Ercument Dirice, Ph.D., Receives $750,000 Grant from JDRF to Explore New Therapeutic Approaches for Diabetes
Lack of insulin producing beta-cells is a common characteristic for both type 1 diabetes and type 2 diabetes
Ercument Dirice, Ph.D., assistant professor of pharmacology, has been awarded a $750,000 grant from JDRF, for his study “GPR75, a novel actor in beta cell regeneration,” which will explore potential new therapeutic approaches for type 1 diabetes.
“Lack of insulin producing beta-cells is a common characteristic for both type 1 diabetes and type 2 diabetes. Compensating for beta-cell loss by stimulating their proliferation has been a hot topic in the diabetes field for decades. Several studies have been reported induction of the beta-cell proliferation but none of them are used clinically yet,” said Dr. Dirice.
Dr. Dirice joined New York Medical College (NYMC) in 2019 from the Joslin Diabetes Center/Harvard Medical School, where he contributed to several breakthroughs in the diabetes field. At NYMC, Dr. Dirice has focused on the mechanisms regulating insulin-secreting pancreatic beta-cell survival, regeneration and their resistance to stress-mediated cell death.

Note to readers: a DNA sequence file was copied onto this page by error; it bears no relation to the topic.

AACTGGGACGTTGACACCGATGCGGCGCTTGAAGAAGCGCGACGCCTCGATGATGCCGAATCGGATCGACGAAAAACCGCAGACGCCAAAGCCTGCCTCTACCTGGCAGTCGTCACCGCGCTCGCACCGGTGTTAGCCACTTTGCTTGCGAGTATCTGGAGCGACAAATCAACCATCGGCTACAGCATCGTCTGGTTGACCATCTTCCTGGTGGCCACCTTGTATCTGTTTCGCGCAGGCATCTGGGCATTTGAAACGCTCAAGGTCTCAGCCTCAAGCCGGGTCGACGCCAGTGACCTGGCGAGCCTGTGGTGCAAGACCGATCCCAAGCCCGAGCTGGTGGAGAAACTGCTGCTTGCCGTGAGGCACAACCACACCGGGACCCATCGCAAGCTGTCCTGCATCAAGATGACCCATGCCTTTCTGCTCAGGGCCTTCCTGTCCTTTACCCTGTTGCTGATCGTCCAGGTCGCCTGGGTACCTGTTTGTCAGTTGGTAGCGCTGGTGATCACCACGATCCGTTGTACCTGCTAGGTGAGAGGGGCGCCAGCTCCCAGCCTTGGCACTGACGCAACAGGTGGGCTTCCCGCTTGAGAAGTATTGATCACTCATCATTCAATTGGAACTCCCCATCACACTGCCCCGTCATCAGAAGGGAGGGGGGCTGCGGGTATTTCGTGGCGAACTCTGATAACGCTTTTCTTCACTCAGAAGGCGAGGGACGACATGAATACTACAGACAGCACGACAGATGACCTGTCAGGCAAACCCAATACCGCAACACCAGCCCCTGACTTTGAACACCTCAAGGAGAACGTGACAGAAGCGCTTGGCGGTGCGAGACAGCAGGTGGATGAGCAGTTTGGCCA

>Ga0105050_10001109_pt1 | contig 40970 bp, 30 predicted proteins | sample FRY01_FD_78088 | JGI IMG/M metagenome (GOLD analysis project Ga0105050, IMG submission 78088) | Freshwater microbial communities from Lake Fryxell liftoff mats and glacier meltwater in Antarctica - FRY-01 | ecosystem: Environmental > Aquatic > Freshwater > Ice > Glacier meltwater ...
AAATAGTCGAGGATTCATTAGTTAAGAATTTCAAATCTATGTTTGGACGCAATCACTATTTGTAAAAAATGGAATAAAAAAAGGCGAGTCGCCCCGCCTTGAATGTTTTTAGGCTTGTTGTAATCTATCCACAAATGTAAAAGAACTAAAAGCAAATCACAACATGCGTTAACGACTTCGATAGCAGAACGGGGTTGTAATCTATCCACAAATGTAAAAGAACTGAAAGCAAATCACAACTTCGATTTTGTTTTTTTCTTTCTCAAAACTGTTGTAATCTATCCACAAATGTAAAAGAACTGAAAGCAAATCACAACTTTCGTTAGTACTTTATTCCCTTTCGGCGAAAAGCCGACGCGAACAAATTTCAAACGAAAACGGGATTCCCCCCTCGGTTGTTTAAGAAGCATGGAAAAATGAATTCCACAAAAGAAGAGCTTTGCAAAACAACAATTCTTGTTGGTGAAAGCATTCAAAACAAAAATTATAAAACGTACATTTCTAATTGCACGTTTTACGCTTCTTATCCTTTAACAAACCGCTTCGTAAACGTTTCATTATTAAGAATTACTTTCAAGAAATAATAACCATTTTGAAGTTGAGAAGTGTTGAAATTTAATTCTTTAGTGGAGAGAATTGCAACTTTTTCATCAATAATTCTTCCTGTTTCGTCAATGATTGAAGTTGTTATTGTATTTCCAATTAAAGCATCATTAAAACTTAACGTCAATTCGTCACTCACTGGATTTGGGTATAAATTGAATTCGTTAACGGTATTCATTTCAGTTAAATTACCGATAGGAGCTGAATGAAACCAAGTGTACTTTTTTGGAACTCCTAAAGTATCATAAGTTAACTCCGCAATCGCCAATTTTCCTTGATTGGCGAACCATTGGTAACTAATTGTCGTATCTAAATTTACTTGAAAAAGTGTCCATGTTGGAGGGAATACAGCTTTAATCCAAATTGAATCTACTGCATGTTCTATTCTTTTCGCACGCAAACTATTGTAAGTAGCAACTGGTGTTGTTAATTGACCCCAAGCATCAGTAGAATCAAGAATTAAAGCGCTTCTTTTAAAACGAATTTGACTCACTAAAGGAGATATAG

“Our preliminary analysis identified the protein-coding gene GPR75 as a potential candidate for regulating the increase of insulin-producing beta cells. In our research, when this receptor protein was removed, it resulted in reduced beta-cell replication, size and quantity,” said Dr. Dirice. “With this information in mind, we hypothesized that GPR75 plays an important role in beta-cell replication and/or survival and can be utilized pharmacologically to help treat beta-cell loss in diabetics.”
“Currently, the only treatment for type 1 diabetes is daily glucose monitoring and insulin administration. This treatment is not only burdensome to patients, but also expensive and difficult to consistently and correctly dose for maintaining euglycemia,” said Dr. Dirice. “The long-term goal of our studies is to identify candidate molecules and pathways that can be harnessed to develop pharmacologic therapies to induce beta-cell regeneration in patients with diabetes, especially type 1 diabetes.”